“Some are low maintenance — these are high maintenance businesses.”

Dispensary operators like Don Briere, who owns Weeds Glass & Gifts shops in Vancouver, say the proposal unfairly discriminates against their trade.

“What do they charge for a bar involved in the Stanley Cup riot? Is their fee $30,000 a licence or $3,000 a licence?” he asked.

“The costs will be passed onto the consumer. I can’t buy an item — a shirt — for $10 and sell it for $8 ... I’d have to at least double the cost.”

Briere expects there may be at least several of his 12 Vancouver locations that would need to move if the proposal is passed.

"If they’re going to treat us like that, I’ll go to court, I’ll sue," he said.
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by papapuff » Thu Apr 23, 2015 12:39 pm

570 News

Federal government disapproves of Vancouver plan to regulate medical pot shops

The Canadian Press
Apr 23, 2015

VANCOUVER – The federal government is critical of the City of Vancouver’s plan to regulate medical marijuana dispensaries, saying it does not support making drugs more accessible.

A spokesman for Health Minister Rona Ambrose says marijuana use is still illegal in Canada and the government expects all local cities and police to respect and enforce the law.

City staff will present a report to council next week recommending regulating the booming medical pot industry with rules including a $30,000 licensing fee and rules that the shops be at least 300 metres from schools and community centres.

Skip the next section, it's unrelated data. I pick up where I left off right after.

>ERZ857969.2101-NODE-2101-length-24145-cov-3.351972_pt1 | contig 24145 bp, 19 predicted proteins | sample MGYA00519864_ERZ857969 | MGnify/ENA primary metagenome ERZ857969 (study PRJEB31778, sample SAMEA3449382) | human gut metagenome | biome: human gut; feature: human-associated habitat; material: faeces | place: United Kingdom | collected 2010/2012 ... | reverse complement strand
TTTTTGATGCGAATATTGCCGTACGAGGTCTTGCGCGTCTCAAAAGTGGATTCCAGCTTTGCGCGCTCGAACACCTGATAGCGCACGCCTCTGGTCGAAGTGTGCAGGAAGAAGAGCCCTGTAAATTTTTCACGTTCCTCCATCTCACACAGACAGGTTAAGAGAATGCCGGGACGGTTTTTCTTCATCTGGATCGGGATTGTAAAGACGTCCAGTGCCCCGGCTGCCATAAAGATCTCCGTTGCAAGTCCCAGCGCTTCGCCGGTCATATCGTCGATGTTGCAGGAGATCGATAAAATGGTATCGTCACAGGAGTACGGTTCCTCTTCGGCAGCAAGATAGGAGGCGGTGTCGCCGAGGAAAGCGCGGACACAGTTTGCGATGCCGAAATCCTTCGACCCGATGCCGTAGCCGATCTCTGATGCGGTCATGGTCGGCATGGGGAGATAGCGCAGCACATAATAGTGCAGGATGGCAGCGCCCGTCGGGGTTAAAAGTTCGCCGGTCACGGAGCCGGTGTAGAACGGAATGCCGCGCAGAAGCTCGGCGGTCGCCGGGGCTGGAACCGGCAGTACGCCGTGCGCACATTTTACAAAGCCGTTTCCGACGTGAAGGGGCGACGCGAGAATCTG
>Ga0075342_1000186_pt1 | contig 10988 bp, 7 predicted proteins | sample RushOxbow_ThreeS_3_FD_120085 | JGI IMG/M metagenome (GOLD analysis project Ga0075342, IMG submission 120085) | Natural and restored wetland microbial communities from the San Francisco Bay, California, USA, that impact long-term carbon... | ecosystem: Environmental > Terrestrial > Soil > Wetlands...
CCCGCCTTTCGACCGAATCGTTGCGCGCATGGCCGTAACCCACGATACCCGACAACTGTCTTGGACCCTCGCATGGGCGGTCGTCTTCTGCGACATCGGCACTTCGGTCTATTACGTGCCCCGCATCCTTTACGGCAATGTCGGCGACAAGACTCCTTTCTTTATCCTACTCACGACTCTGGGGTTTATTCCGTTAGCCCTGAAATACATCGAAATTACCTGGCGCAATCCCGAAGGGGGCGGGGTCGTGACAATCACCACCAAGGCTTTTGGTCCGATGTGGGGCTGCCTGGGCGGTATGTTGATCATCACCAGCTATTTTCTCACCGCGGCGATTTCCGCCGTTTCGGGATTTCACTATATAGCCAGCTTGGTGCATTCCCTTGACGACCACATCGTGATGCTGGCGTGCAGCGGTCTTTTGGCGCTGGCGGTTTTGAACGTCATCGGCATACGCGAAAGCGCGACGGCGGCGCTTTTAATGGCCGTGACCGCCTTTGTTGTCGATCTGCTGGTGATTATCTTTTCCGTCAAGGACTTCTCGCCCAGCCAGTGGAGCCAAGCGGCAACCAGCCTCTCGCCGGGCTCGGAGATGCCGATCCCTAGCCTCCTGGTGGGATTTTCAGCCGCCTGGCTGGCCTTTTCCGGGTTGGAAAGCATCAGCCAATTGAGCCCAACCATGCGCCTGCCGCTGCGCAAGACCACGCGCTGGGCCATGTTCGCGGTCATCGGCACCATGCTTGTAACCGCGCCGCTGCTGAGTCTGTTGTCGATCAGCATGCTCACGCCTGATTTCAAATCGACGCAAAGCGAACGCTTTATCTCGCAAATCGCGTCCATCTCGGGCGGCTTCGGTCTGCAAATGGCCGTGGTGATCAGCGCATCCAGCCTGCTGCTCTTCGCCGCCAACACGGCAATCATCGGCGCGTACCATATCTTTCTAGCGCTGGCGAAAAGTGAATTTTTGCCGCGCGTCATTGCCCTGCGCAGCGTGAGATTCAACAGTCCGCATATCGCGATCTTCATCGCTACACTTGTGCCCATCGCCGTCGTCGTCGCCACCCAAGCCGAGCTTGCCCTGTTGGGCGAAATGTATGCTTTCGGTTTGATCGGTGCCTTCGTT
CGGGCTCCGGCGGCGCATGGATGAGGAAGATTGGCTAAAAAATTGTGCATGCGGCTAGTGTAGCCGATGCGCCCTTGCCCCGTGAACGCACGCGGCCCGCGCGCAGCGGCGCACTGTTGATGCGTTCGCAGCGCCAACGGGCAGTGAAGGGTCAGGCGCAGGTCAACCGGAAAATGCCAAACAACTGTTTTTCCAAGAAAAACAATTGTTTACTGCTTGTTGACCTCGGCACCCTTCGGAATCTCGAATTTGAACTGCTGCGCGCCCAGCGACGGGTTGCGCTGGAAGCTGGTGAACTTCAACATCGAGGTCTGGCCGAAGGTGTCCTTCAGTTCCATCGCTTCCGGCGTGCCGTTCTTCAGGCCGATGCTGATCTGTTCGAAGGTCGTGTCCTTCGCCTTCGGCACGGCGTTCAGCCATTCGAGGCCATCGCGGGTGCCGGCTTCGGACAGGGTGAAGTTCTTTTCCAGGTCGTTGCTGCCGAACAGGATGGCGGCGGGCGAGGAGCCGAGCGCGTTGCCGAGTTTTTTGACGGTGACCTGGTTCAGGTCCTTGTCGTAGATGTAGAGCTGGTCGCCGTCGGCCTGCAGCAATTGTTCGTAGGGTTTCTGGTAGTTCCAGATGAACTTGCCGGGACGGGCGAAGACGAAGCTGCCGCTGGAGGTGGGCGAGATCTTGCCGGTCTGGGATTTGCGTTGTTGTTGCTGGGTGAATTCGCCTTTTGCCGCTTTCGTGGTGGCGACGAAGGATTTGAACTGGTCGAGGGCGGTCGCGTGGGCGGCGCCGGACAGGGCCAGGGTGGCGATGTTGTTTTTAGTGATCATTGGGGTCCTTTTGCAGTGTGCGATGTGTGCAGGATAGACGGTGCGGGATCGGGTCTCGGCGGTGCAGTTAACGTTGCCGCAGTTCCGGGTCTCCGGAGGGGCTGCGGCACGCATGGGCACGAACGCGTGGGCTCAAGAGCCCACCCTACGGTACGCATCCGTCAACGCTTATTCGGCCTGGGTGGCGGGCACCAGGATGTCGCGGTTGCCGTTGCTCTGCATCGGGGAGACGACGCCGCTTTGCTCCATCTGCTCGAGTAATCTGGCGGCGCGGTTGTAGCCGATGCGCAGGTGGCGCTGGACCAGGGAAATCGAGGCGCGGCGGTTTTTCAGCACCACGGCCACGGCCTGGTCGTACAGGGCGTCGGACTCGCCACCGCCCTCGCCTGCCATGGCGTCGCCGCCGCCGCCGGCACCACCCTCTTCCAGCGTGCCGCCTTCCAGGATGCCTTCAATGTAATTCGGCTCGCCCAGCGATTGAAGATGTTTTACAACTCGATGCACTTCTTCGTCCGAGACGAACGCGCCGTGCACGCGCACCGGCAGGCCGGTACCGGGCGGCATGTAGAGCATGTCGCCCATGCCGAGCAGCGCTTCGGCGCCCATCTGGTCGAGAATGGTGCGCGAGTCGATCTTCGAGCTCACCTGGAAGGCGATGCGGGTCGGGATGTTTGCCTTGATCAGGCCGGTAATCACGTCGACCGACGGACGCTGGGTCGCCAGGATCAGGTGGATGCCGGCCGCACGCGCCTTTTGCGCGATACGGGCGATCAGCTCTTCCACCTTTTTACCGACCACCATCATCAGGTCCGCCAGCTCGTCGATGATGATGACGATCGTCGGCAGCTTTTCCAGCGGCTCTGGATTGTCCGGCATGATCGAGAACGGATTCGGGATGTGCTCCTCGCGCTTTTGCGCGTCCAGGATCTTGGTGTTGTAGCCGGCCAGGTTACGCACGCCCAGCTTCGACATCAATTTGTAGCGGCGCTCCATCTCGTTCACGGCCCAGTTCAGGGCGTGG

Coun. Kerry Jang says the federal government’s restrictive medical marijuana laws left the city with no choice but to regulate dispensaries.

He says current laws that prevent people from growing their own marijuana make it difficult for patients to access medicine and have created public health and safety issues in Vancouver.

Advocates are divided on the new rules, with “Prince of Pot” Marc Emery calling them cynical and unnecessary, while his wife Jodie Emery says they are a positive step toward legalization.
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by papapuff » Thu Apr 23, 2015 1:20 pm

CKNW News Talk 980

One marijuana dispensary owner happy with potential Vancouver regulation

Vancouver, BC, Canada / (CKNW AM) AM980
Shelby Thom
April 23, 2015

“We are really excited about it.”

Tyler Shepherd is the manager of VanCity Weed on Granville Street.

City officials say the entertainment district on Granville could be a no-go zone for medical pot shops.

But Shepherd says he doesn’t mind moving, and welcomes more regulation.

That’s even though Vancouver is already one of the most self-regulated medicinal marijuana dispensaries in the city.

“We try to keep our records and our compliance stuff, even though there is nothing to really comply with yet, at a pretty high level. So I mean our estimation is that this is going to get rid of some of our competition that doesn’t really pay attention to that stuff, we are prepared to pay whatever fees the city comes up with.”

Shepherd says they will pay whatever the city wants.

“Do whatever they need us to do to make sure that our place in the city is established in such a way that it can continue to exist without drama and issues coming up.”